On the other side, the government will contend that for-profit corporations, whether they are private or public, simply can’t have rights of religious conscience. It’s not the kind of right a corporation can have. A corporation can have a right against an unlawful search, and it can have a right to fair treatment in trials, but it can’t have rights of religious conscience. Second, even if the court says, “Yes, they might have rights of religious conscience,” the government’s going to say the contraceptive mandate doesn’t impose a substantial burden on them because the corporations are not being required to provide contraceptive services. They’re simply being required to provide access to those services by employees who might or might not use the services.

GAZETTE: Does the refusal to provide access to birth control violate the civil rights of affected employees?

TUSHNET: The government’s position will be that the interest that the employees have in having access to contraceptives is an important enough interest to justify whatever burden on conscience there is. That’s the way the employee’s interest enters as a justification for whatever burden is imposed. The government’s position is it might impose some burden, but the greater burden [is that] the employees are burdened as well, and it’s permissible for Congress to say that the employees’ burden is more substantial than the burden on the corporations.

GAZETTE: In the Hobby Lobby case, there appears to be some question about whether the company has adequately demonstrated that its refusal is entirely religiously based. What is the standard for what constitutes true religious objection versus, say, a personal distaste or political objection?

TUSHNET: The constitutional standard is that the objection has to be sincere. That is, when you say you have a religious objection, you have to be sincere in saying that. And the courts are rather generous in finding that objections are sincere because they don’t really like to try to go inside the heads of people who are saying something, even if they may have a financial interest in saying so as well. It’s a pretty low standard.

GAZETTE: If the court rules against the Obama administration, what are the potential repercussions for the Affordable Care Act?

TUSHNET: A lot will depend on how the ruling is formulated. If the ruling is confined to for-profit corporations that are privately held with a very small number of shareholders, it probably would not have that much impact. Hobby Lobby happens to be a really big corporation with a really small number of shareholders, but I think that’s unusual. My impression is, in the other case, it’s a much smaller operation. If the judges say all for-profit corporations are entitled to make this claim, it could have a much more substantial effect. One of the peculiarities of the situation is that … when you seek this exemption, you simultaneously are invoking your right of religious conscience, and doing something that has a financial benefit to you. If you have a broad ruling, lots of people would have an incentive financially to make this kind of claim, and that would force the courts to examine questions of sincerity that they’re not really happy about examining.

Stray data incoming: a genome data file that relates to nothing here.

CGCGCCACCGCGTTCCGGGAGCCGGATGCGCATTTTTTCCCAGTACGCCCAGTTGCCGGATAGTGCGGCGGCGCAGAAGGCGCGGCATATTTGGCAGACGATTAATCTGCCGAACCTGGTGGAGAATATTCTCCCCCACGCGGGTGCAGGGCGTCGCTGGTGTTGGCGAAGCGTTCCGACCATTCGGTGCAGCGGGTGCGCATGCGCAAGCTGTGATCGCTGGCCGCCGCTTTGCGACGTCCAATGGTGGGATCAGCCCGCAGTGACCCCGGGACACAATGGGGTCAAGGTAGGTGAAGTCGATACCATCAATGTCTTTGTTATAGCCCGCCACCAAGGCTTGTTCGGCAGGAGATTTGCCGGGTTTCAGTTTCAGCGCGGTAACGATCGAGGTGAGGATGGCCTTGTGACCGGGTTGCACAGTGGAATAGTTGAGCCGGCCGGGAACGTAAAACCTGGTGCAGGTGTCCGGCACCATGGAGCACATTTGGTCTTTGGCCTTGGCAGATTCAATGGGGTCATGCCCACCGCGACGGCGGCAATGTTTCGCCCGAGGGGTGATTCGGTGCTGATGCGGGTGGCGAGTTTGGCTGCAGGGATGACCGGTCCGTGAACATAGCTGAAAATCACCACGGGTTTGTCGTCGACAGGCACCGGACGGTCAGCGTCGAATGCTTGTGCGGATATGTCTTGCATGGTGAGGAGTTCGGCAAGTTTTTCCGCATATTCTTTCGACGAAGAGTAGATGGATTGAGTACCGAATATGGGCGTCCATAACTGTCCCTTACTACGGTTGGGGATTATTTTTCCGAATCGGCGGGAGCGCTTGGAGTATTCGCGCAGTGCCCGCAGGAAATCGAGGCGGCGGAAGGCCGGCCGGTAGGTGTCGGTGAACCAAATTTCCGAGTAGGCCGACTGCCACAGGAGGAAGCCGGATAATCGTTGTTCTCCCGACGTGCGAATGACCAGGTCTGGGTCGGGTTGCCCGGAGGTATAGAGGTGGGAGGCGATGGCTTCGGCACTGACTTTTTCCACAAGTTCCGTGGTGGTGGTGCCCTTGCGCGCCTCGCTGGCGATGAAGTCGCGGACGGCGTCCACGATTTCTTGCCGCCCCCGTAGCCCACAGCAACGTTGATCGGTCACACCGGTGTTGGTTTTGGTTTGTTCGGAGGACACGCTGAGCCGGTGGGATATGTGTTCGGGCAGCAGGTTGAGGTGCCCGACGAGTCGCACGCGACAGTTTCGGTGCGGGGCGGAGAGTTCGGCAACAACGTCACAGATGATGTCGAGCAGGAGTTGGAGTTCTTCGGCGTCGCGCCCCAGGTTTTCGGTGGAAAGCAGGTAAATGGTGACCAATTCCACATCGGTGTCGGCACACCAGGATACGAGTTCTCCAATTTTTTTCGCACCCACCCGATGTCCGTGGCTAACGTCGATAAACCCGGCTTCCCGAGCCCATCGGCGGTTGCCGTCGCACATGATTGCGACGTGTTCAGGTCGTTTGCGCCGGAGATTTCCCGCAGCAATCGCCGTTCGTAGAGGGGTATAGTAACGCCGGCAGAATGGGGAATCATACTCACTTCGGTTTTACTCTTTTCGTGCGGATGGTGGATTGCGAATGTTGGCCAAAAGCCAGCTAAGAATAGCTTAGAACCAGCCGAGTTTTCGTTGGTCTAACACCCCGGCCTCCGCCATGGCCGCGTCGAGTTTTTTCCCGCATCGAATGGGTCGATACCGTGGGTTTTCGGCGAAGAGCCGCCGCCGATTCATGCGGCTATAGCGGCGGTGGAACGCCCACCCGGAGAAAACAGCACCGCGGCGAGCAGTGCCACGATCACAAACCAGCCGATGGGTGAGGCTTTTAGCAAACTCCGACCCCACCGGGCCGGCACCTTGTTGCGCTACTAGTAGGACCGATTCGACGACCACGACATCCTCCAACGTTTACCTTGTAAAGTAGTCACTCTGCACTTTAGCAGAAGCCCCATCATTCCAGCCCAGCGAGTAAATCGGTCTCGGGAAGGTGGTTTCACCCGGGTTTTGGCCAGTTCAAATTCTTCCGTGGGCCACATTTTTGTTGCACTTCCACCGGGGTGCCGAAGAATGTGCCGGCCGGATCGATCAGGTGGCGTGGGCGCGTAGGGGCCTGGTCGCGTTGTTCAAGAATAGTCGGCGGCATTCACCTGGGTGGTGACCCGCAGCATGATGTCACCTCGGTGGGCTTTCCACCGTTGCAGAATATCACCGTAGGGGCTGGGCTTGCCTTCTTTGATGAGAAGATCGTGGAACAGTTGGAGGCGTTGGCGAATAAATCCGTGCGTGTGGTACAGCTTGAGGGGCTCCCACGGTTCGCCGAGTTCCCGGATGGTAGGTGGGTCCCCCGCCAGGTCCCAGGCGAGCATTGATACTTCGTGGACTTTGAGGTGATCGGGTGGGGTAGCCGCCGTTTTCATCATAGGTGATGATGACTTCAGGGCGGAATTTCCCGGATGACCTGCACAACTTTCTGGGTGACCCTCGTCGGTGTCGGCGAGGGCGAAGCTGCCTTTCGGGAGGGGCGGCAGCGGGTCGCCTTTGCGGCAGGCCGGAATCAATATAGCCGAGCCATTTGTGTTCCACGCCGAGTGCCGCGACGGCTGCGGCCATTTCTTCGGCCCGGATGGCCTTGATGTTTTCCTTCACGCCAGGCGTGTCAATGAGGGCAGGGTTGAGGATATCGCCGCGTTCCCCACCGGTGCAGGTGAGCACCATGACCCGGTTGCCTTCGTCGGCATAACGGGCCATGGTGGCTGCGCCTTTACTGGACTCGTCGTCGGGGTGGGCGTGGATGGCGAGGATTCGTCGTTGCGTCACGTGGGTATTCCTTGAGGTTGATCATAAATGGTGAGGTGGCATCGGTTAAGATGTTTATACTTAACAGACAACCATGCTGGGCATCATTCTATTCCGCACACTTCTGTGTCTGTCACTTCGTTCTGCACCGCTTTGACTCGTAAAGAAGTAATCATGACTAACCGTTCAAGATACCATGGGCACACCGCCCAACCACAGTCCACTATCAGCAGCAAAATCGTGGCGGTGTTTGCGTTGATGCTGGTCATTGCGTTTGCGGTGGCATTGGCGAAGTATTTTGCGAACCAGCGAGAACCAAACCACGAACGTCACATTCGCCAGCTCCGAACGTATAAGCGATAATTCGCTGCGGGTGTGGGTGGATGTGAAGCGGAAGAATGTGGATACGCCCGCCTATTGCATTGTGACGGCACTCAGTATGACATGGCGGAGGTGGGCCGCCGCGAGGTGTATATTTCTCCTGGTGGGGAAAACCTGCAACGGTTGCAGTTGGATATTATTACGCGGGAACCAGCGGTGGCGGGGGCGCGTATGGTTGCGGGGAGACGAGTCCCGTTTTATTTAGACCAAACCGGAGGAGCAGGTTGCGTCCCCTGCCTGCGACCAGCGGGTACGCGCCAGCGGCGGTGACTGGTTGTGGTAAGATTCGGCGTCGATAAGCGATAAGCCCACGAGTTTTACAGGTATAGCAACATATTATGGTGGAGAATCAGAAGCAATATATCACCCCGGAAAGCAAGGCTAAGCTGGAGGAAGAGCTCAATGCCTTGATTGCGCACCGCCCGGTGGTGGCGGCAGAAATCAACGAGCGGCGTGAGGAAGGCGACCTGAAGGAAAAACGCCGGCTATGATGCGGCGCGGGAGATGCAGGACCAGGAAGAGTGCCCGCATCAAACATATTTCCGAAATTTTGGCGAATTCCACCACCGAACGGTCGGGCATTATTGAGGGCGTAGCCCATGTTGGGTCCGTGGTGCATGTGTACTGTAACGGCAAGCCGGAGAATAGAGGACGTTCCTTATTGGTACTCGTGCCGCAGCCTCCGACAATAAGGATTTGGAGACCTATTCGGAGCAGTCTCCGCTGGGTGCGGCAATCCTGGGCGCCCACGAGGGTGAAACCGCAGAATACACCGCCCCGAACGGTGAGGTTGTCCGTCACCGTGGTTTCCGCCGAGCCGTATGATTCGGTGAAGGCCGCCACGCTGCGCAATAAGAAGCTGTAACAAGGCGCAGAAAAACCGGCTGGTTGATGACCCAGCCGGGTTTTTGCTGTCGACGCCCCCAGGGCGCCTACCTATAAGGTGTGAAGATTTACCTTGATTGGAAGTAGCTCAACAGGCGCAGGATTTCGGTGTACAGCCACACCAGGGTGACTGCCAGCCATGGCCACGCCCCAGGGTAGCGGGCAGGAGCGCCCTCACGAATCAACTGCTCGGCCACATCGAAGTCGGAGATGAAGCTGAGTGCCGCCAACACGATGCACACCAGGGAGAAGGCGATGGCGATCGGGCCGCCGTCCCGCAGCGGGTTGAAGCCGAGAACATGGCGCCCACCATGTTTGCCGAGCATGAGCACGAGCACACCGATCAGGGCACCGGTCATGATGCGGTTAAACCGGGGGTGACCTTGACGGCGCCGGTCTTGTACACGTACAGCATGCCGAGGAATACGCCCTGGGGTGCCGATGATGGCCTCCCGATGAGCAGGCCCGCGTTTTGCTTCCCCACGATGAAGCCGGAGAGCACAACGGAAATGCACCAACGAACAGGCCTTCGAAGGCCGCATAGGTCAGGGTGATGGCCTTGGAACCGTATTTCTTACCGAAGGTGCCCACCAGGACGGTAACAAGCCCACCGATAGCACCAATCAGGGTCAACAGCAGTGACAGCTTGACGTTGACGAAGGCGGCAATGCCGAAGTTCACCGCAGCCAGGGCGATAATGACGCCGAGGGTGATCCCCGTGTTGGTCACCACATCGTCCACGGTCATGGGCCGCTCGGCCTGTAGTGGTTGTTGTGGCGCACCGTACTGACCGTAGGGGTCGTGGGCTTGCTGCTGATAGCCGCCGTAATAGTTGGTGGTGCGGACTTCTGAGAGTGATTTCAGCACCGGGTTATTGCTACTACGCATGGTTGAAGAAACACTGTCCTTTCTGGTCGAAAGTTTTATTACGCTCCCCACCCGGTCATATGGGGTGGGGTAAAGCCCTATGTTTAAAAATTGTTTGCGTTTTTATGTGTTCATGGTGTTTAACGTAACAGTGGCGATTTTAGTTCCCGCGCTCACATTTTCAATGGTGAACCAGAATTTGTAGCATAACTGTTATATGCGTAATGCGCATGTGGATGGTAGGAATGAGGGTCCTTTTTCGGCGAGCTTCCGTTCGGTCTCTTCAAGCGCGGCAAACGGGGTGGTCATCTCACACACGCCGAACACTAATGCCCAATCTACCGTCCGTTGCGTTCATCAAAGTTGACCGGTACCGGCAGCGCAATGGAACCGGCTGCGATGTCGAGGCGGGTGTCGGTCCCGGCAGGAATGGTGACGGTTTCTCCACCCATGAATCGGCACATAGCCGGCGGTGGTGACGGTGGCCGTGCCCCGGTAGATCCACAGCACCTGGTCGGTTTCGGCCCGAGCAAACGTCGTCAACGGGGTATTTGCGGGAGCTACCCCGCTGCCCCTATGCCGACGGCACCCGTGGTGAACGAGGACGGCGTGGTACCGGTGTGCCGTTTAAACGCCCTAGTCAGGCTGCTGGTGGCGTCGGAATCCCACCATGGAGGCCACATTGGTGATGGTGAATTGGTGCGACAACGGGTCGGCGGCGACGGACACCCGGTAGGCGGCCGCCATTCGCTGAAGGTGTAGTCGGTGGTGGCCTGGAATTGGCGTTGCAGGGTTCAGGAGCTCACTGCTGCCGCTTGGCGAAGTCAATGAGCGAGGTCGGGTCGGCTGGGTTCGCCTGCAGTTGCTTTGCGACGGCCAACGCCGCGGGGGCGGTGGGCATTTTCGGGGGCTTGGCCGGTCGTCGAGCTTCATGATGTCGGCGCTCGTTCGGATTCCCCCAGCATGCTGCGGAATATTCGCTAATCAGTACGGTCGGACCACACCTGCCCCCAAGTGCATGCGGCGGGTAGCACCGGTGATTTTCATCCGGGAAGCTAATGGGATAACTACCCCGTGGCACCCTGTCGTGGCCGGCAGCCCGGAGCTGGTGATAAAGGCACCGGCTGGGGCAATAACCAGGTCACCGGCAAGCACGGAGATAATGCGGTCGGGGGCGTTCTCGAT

GAZETTE: Could the cases open up a Pandora’s box of future challenges to all sorts of things?

TUSHNET: What would happen then is that the standard would be: Is there a substantial burden on religious conscience, that is not adequately justified, in the employee’s interest? If the court says, in the contraceptive case, there’s a substantial burden and it’s not adequately justified, that doesn’t preclude later courts from saying that although [for example] Christian Scientists might have an objection to providing insurance for any medical treatment and that might burden their conscience, the interests of their employees in having access to medical care is a substantial justification. And my bet is that that’s what would happen were Christian Scientists to make that claim. My guess is that if the court rules in favor of the challengers here, the courts will be reluctant to expand the decision.

This interview, originally published in the Harvard Gazette on November 26, was edited by the publication for length and clarity.